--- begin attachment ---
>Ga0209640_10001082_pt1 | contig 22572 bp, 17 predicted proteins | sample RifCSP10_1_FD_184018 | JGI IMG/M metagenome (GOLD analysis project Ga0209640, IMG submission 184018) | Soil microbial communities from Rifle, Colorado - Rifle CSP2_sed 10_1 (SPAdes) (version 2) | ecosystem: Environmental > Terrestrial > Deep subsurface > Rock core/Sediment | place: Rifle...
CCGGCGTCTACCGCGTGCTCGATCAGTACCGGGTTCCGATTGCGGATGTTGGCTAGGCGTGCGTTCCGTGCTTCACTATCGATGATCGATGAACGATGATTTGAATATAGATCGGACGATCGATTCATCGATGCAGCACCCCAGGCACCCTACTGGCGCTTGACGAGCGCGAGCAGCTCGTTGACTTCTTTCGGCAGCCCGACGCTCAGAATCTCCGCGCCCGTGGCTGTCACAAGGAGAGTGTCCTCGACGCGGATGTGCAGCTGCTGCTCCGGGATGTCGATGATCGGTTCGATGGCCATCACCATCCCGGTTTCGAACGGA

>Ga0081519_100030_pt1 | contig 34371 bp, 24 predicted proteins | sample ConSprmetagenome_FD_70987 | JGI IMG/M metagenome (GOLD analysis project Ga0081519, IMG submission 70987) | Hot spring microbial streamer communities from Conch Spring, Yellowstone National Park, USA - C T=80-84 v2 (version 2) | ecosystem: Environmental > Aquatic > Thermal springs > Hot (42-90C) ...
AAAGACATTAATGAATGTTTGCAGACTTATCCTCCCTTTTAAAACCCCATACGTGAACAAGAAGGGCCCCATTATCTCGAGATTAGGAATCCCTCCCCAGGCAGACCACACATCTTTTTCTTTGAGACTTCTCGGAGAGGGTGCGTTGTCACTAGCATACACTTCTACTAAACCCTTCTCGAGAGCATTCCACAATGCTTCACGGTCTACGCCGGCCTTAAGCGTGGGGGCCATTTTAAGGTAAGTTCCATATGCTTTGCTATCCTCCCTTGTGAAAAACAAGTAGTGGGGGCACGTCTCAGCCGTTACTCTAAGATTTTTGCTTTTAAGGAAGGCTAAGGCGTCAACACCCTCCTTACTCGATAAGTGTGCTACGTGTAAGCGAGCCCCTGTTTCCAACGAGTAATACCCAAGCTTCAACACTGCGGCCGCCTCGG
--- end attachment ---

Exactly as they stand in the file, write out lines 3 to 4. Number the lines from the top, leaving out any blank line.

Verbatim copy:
>Ga0081519_100030_pt1 | contig 34371 bp, 24 predicted proteins | sample ConSprmetagenome_FD_70987 | JGI IMG/M metagenome (GOLD analysis project Ga0081519, IMG submission 70987) | Hot spring microbial streamer communities from Conch Spring, Yellowstone National Park, USA - C T=80-84 v2 (version 2) | ecosystem: Environmental > Aquatic > Thermal springs > Hot (42-90C) ...
AAAGACATTAATGAATGTTTGCAGACTTATCCTCCCTTTTAAAACCCCATACGTGAACAAGAAGGGCCCCATTATCTCGAGATTAGGAATCCCTCCCCAGGCAGACCACACATCTTTTTCTTTGAGACTTCTCGGAGAGGGTGCGTTGTCACTAGCATACACTTCTACTAAACCCTTCTCGAGAGCATTCCACAATGCTTCACGGTCTACGCCGGCCTTAAGCGTGGGGGCCATTTTAAGGTAAGTTCCATATGCTTTGCTATCCTCCCTTGTGAAAAACAAGTAGTGGGGGCACGTCTCAGCCGTTACTCTAAGATTTTTGCTTTTAAGGAAGGCTAAGGCGTCAACACCCTCCTTACTCGATAAGTGTGCTACGTGTAAGCGAGCCCCTGTTTCCAACGAGTAATACCCAAGCTTCAACACTGCGGCCGCCTCGG